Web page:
From: Eugen Leitl (firstname.lastname@example.org)
Date: Tue Jun 25 2002 - 09:57:54 MDT
On Tue, 25 Jun 2002, James Higgins wrote:
> Eugen, are you an engineer? I believe Mr. Rogers was trying to say
No, just a science background.
> that generally referring to systems as "complex" has little meaning.
> At least unless you are using a rigid measure of complexity to
> quantify the implementation difficulty and time required. Just saying
While I was using the term complexity fuzzily, I can indeed quantify it.
Baby-shaped matter has a higher information content than the same atoms
after achieving chemical equilibrium.
> that something is complex does not meet this criteria, of course.
> Saying that life is complex and thus an AI must be complex to compete
> thus has no meaning in an engineering sense.
Luckily, I'm not an engineer. I'm free to say complexity without
automatically implying computational, and having man-month figures
floating at the back of my head.
> As he puts it an AI could easily be considered complex "in a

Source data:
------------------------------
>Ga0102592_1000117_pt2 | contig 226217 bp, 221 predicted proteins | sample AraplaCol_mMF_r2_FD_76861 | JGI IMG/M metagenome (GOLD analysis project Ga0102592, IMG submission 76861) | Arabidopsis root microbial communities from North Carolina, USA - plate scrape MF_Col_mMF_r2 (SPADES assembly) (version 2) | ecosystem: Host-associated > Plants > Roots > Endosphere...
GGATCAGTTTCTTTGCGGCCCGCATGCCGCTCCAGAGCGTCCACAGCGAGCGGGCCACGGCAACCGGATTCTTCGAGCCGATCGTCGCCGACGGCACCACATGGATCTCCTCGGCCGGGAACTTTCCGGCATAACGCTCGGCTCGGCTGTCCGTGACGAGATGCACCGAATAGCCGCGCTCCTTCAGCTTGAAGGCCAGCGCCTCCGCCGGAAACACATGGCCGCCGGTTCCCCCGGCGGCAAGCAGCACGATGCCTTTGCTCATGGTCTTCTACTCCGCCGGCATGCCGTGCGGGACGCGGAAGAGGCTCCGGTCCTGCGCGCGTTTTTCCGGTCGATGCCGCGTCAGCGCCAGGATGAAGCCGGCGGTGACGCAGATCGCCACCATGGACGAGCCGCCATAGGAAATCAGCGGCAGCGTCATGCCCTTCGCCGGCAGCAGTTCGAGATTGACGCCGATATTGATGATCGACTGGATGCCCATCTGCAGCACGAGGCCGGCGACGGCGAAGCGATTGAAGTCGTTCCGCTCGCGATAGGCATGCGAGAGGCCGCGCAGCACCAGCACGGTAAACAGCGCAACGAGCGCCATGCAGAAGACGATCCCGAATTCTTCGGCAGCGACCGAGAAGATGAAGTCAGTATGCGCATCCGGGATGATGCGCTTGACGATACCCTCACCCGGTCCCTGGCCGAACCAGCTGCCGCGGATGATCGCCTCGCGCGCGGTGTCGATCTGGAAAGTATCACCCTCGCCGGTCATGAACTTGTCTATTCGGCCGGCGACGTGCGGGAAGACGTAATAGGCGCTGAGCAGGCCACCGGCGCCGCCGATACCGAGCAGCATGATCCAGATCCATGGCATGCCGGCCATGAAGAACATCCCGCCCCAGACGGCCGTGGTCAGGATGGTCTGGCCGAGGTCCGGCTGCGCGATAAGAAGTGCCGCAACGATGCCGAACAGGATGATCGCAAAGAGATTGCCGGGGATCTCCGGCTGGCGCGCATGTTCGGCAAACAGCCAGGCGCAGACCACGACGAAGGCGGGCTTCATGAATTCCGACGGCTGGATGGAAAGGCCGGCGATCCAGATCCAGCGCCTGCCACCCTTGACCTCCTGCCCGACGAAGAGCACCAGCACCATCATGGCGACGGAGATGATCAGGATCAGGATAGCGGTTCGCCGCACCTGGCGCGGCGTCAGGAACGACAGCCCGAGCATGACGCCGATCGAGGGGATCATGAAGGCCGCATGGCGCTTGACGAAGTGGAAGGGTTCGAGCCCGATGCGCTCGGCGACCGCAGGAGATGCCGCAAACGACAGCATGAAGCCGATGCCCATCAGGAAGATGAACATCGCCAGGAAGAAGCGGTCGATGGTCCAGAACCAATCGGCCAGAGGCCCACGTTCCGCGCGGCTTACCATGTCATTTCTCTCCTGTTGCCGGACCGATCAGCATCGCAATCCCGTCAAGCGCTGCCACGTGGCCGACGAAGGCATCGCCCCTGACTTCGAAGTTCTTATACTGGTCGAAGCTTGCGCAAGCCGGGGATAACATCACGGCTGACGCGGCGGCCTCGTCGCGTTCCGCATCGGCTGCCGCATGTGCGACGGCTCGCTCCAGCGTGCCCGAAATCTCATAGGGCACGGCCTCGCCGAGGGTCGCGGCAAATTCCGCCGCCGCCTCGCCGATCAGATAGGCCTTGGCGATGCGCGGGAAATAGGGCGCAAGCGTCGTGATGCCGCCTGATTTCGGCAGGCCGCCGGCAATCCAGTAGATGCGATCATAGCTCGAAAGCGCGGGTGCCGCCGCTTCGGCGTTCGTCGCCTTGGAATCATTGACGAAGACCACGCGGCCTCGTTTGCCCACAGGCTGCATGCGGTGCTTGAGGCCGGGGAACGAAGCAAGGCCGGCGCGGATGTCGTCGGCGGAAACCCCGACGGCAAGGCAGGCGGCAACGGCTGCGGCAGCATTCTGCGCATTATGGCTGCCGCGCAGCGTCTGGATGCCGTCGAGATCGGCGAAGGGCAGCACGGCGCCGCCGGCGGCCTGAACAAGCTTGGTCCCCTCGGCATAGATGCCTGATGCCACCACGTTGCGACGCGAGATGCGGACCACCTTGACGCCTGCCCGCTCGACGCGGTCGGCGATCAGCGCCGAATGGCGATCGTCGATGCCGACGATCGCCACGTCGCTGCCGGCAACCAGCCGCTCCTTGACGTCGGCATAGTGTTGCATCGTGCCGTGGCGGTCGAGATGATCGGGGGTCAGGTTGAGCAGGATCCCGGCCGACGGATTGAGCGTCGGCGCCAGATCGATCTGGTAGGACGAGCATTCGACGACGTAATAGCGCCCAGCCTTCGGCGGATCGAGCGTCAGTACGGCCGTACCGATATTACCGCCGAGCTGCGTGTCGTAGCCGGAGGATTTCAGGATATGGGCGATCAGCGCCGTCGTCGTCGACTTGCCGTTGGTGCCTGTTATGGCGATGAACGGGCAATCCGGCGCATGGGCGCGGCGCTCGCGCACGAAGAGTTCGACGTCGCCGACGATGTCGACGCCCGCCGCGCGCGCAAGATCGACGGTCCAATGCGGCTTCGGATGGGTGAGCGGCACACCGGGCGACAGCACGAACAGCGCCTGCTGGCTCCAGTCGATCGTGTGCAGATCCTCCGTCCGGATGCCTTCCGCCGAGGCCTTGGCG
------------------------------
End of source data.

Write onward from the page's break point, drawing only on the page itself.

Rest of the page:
> pedestrian sense", which is true. But in an engineering sense no one
> yet knows exactly how complex a good AI implementation will be. The
I can give you an upper bound: a human baby. That's a ballpark, you can
go a bit lower.
How many bits do you need to describe a baby? (Remeber, not the zygote. A
a complete formed baby).
> complexity of the world, however, is completely irrelevant to the
> problem (since we're not trying to create an Artificial World, just a
> single Artificial Intelligence that would exist in it).
What I'm saying is that an AI has to have a large fraction of the world to
be represented in it before it even can start to learn. Because the world
is dirty, and complex, the resulting architecture is that, too. The vessel
may be elegant, but not the contents.
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